When she becomes clean of her discharge, she shall count off seven days, and after that she shall be clean. On the eighth day she shall take two turtle doves or two pigeons, and bring them to the priest at the entrance of the Tent of Meeting. The priest shall offer the one as a sin offering and the other as a burnt offering; and the priest shall make expiation on her behalf, for her unclean discharge, before the Lord." (in: Hughes, Sarah Shaver, and Brady Hughes: Women in World History, Volume 1: Reading from Prehistory to 1500, New York and London 1995, pp. 71-72)


Video about "The Face of Leonardo DaVinci in Renaissance Art" by Derri Sanchez



Video by Derri Sanchez about "Mona Lisa"



"The secret children of Leonardo da Vinci"

Article about the clandestine marriage of Isabella of Aragon and Leonardo da Vinci and their children (by Umberto Pasqui (in Italian)).


Article in "Corriere di Romagna" on 14th April 2010.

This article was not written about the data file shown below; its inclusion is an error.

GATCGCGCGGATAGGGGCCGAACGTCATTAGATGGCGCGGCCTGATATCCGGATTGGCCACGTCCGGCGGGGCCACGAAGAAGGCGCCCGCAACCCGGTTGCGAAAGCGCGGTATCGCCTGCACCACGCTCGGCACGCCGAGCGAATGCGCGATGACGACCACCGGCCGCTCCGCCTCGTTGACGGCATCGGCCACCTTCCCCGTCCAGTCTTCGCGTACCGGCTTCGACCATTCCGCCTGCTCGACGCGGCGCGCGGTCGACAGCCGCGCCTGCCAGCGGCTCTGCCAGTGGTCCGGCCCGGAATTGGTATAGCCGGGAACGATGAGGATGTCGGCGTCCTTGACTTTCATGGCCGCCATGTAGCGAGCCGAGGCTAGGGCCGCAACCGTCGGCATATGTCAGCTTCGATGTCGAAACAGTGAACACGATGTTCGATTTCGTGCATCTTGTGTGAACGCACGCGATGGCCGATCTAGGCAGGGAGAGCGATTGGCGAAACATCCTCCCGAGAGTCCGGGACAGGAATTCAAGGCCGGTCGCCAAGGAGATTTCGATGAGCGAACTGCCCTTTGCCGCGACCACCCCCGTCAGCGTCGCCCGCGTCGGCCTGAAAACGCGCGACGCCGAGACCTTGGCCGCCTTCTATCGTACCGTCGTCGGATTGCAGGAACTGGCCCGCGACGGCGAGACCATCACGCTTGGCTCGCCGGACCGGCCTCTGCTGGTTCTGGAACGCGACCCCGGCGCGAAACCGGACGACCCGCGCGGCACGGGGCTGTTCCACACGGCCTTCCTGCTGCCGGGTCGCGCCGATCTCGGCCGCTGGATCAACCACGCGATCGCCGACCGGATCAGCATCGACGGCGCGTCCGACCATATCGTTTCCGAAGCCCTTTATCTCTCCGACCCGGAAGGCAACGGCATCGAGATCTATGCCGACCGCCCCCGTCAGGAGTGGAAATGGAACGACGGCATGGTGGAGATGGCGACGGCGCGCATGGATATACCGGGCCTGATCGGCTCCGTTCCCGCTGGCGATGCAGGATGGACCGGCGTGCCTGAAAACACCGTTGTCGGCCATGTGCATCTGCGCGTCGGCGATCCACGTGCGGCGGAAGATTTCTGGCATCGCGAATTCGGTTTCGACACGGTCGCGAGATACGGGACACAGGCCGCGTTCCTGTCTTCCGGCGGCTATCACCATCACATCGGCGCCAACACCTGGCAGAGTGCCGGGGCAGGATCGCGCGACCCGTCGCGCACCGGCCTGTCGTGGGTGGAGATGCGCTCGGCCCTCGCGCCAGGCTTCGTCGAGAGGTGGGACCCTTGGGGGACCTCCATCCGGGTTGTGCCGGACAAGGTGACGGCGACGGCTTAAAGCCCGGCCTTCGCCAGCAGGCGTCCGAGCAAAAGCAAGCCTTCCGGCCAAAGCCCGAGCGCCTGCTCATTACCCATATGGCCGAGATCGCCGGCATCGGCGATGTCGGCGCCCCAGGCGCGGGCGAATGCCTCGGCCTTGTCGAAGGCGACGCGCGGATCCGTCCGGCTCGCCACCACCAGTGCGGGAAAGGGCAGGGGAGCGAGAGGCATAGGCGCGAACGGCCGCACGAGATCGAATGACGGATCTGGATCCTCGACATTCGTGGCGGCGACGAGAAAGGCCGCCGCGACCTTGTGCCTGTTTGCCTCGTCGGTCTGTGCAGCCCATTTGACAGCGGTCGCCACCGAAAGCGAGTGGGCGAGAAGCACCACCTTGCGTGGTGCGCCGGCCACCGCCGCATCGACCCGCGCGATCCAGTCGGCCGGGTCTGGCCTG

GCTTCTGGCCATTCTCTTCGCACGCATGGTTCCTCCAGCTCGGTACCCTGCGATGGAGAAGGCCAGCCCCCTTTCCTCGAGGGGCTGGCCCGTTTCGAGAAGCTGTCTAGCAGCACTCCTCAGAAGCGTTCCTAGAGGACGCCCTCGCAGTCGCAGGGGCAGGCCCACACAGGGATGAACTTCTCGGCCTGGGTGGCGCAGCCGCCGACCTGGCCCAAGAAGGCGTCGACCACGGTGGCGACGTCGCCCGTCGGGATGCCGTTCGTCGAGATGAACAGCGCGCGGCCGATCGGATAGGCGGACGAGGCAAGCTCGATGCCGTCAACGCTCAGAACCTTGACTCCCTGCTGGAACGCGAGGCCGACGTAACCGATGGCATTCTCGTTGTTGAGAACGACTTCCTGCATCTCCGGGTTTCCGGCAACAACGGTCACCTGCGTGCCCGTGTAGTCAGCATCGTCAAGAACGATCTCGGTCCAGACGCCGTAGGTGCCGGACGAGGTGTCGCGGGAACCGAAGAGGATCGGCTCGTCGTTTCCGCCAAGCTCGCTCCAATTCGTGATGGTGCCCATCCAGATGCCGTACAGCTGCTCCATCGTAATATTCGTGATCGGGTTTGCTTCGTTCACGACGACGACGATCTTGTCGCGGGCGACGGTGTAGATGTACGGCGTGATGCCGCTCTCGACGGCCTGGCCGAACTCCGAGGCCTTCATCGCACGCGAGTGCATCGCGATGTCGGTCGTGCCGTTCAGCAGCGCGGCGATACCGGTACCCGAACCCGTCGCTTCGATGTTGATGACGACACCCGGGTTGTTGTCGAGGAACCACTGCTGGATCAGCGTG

About my identification of the "Lady with the Jasmine" (rather the "Lady with the Orange Flowers and the Riario-Rose") as Caterina Sforza, based on the symbols of her house. [newspaper clipping]


Article in "La Voce" about the new painting by Leonardo da Vinci

On 18th October 2009 Umberto Pasqui writes about my attribution of the painting to Leonardo. [newspaper clipping]


New painting of Leonardo da Vinci discovered!

On 13th October 2009 newspapers reported about a newly discovered painting by Leonardo da Vinci. [read more ...]


Conference in Forlì for the 500th anniversary of Caterina Sforza's death.

On 16th May a conference was held in the Italian town of Forlì which was one of Caterina Sforza's seats of government. This conference celebrated the life and times of the "Tigress of Forlì". The commune of Forlì had invited historians and art-historians from Europe and the World. My presentation was about the depiction of Caterina Sforza in contemporary paintings of the Renaissance. Newspaper clippings. Article in "il Momento". Event Poster.


"The true Leonardo !"

On 01/03/09 another article was published in the Italian newspaper La Voce.


Selfportrait of Leonardo da Vinci ???

On 23/02/09 Times online reported about an alleged "newly discovered" portrait or even selfportrait of Leonardo da Vinci. Following that, the Italian newspaper La Voce in Forli published an article about the real selfportrait of Leonardo, which was discovered by me and is in the National Gallery of Art in Washington.